Latest articles

One year GDPR: looking at privacy policies of websites operated by private individuals

One year ago, the European General Data Protection Regulation (GDPR) became enforceable after a two-year transition period. In the wake of this event, the media reported about several administrators who decided to permanently shut down their (small) websites while many non-EU websites started to block all EU-based IP addresses. Some people spread myths, and soon afterwards the media lost interest in the GDPR. Taken as a whole, the GDPR caused confusion despite the fact that former national privacy laws were mostly as strict as the GDPR itself.

In this article, we look at the privacy policies of 20 websites (operated by private individuals) to check whether they provide information for their users according to Articles 12 and 13 (GDPR).

5 lessons learned from the breach

This week, identified that their server infrastructure got compromised. is the reference server of the open Matrix protocol used for real-time communication. People reacted differently: some tried to defend since it is offering an open and decentralized communication platform, others stated that is a security mess, and that they will stay with XMPP or their favorite instant messaging protocol. While still recovers from the data breach, it seems to be already clear that this breach was possible due to human error and organizational shortcomings.

In this article, we discuss lessons learned from the data breach that are important for everyone.

CVSS, CVE, CWE, CAPEC – common standards security professionals should know

CVSS, CVE, CWE, and CAPEC are widespread and well-known security standards to rate the severity of vulnerabilities, uniquely identify vulnerabilities, describe common weaknesses in software, and categorize common attack patterns of bad guys.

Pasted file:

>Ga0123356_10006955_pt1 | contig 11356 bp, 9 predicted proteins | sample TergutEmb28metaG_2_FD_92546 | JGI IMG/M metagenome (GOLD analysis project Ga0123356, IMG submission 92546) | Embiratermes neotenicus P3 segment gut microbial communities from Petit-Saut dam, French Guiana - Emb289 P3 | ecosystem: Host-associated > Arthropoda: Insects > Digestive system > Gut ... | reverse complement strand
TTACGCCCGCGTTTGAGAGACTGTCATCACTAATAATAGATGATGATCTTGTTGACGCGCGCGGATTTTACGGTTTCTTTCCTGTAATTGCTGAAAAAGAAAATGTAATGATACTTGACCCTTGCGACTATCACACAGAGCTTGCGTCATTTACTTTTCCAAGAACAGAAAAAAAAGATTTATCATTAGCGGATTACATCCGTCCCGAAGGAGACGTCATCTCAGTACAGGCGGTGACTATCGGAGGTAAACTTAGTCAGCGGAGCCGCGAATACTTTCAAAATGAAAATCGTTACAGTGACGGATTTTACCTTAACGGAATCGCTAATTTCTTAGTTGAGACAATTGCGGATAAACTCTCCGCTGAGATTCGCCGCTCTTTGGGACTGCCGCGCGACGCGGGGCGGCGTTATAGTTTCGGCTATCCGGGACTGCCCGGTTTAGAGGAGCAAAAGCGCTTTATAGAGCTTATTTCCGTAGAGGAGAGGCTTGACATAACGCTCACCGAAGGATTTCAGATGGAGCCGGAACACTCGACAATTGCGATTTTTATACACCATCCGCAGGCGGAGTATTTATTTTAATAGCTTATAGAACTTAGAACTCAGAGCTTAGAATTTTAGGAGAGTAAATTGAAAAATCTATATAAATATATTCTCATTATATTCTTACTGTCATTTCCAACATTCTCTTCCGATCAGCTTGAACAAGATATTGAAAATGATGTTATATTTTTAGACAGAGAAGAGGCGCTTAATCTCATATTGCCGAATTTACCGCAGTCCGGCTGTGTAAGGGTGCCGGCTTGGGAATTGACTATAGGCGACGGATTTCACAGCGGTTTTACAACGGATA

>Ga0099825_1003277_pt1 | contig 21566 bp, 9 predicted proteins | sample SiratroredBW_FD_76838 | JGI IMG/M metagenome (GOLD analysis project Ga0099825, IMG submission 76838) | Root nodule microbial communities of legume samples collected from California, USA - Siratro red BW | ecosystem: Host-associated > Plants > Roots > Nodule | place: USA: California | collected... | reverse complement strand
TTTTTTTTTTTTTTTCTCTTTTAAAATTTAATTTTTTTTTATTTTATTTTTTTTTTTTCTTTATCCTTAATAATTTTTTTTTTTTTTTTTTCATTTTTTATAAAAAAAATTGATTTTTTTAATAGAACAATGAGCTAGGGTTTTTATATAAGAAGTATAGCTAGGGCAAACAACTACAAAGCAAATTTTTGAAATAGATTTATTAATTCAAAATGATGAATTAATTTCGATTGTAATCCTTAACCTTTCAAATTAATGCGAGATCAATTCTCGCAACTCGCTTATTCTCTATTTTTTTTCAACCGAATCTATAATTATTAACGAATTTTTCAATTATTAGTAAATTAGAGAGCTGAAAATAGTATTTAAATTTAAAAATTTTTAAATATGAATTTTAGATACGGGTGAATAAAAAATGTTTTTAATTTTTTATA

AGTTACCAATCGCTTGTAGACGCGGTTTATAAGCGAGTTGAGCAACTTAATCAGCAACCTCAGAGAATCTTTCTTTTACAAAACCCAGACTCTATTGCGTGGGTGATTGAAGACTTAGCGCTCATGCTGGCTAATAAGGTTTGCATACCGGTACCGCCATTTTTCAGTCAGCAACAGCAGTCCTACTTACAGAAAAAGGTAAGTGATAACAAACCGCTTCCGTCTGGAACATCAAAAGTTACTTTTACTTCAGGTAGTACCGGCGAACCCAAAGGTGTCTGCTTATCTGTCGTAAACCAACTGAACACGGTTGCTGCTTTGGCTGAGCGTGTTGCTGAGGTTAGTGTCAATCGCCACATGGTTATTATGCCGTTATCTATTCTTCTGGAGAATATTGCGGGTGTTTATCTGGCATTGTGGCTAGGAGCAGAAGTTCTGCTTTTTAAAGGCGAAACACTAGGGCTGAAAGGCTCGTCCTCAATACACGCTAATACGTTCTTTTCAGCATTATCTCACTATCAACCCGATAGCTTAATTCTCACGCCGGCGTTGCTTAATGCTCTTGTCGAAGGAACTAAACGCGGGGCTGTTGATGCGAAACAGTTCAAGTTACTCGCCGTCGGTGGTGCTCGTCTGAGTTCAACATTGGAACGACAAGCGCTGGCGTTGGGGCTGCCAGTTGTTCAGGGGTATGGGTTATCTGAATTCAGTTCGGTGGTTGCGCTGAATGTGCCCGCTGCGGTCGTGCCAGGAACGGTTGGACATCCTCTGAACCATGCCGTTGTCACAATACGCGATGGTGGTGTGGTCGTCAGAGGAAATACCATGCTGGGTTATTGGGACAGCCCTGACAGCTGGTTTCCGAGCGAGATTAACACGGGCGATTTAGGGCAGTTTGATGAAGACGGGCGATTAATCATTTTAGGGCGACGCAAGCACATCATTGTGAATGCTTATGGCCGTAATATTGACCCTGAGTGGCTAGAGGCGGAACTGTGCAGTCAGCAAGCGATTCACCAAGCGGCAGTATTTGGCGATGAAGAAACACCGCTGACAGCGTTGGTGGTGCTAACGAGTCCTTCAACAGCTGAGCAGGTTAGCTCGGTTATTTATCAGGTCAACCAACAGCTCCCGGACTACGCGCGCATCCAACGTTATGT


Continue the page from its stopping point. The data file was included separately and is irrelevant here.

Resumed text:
In this article, we present the four standards and give brief guidance for daily usage.

UltraVNC – a security nightmare

UltraVNC is open-source software to remotely control other systems and visually share desktops. If you look at its track record, it looks great: only 7 security vulnerabilities in 13 years. However, this month, Kaspersky published not only one newly-found vulnerability in UltraVNC, not two, not five, but 22 security vulnerabilities (KLCERT-19-003 to KLCERT-19-024) that all have their own CVE identifiers. Most vulnerabilities come with a CVSS v3.0 base score of 10.0 out of 10.0, which means that it can’t be worse anymore.

The official website and forum of UltraVNC aren’t better: there is no HTTPS, there are no modern security features, there was a file containing secrets, and the CMS is obviously totally outdated. In this article, we show several vulnerabilities of to raise awareness about insecure websites.